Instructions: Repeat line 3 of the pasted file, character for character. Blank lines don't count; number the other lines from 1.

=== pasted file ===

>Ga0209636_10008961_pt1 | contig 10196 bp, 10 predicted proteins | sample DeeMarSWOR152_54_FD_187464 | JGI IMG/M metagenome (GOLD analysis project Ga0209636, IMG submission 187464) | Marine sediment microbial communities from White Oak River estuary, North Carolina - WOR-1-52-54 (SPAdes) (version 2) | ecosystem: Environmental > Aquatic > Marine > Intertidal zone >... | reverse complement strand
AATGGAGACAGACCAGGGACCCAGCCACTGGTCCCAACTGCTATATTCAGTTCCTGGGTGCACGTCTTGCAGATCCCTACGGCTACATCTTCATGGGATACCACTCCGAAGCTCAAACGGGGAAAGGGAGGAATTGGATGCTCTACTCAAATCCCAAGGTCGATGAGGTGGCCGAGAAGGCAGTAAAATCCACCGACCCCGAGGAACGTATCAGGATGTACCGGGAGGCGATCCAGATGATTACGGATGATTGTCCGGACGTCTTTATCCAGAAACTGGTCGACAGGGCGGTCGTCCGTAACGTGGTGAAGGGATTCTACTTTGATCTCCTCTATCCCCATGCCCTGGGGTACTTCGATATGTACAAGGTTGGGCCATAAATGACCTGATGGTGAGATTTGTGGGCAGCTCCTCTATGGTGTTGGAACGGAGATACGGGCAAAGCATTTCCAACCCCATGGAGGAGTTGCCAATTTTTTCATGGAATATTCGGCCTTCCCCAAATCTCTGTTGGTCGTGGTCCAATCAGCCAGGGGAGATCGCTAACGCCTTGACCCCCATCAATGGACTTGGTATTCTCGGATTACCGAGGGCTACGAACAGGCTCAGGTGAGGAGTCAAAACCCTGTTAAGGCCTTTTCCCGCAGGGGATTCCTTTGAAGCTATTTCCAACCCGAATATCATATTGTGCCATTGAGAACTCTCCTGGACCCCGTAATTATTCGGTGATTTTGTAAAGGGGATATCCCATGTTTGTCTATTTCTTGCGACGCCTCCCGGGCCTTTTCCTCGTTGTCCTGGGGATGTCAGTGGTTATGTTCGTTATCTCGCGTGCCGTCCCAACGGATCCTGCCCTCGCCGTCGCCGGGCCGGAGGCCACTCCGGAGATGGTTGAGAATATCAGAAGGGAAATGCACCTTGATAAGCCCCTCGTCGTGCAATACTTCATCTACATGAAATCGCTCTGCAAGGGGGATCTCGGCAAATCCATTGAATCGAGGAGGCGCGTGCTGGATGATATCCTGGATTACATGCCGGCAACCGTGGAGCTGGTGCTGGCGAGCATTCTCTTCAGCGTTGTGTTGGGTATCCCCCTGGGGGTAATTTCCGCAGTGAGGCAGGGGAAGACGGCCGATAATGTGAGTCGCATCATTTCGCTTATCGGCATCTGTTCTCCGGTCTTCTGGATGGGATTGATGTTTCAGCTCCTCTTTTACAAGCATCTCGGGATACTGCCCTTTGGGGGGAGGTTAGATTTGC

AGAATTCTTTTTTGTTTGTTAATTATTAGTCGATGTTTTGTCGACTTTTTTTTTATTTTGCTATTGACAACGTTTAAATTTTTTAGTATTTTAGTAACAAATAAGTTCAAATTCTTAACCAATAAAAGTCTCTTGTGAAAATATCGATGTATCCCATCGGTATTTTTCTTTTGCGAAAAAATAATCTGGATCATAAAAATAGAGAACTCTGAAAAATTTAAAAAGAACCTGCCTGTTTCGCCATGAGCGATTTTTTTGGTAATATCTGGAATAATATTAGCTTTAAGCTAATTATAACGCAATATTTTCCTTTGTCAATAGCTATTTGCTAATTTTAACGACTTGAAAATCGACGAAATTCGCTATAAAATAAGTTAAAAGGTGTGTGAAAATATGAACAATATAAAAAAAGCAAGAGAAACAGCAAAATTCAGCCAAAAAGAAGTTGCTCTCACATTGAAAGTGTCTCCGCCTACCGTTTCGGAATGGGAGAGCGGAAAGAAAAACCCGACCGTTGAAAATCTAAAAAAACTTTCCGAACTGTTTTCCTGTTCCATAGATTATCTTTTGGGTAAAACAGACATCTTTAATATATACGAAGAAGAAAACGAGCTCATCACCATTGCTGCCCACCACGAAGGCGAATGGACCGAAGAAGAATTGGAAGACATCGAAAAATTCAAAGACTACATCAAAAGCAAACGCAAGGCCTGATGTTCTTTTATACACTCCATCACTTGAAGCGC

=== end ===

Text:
AGAATTCTTTTTTGTTTGTTAATTATTAGTCGATGTTTTGTCGACTTTTTTTTTATTTTGCTATTGACAACGTTTAAATTTTTTAGTATTTTAGTAACAAATAAGTTCAAATTCTTAACCAATAAAAGTCTCTTGTGAAAATATCGATGTATCCCATCGGTATTTTTCTTTTGCGAAAAAATAATCTGGATCATAAAAATAGAGAACTCTGAAAAATTTAAAAAGAACCTGCCTGTTTCGCCATGAGCGATTTTTTTGGTAATATCTGGAATAATATTAGCTTTAAGCTAATTATAACGCAATATTTTCCTTTGTCAATAGCTATTTGCTAATTTTAACGACTTGAAAATCGACGAAATTCGCTATAAAATAAGTTAAAAGGTGTGTGAAAATATGAACAATATAAAAAAAGCAAGAGAAACAGCAAAATTCAGCCAAAAAGAAGTTGCTCTCACATTGAAAGTGTCTCCGCCTACCGTTTCGGAATGGGAGAGCGGAAAGAAAAACCCGACCGTTGAAAATCTAAAAAAACTTTCCGAACTGTTTTCCTGTTCCATAGATTATCTTTTGGGTAAAACAGACATCTTTAATATATACGAAGAAGAAAACGAGCTCATCACCATTGCTGCCCACCACGAAGGCGAATGGACCGAAGAAGAATTGGAAGACATCGAAAAATTCAAAGACTACATCAAAAGCAAACGCAAGGCCTGATGTTCTTTTATACACTCCATCACTTGAAGCGC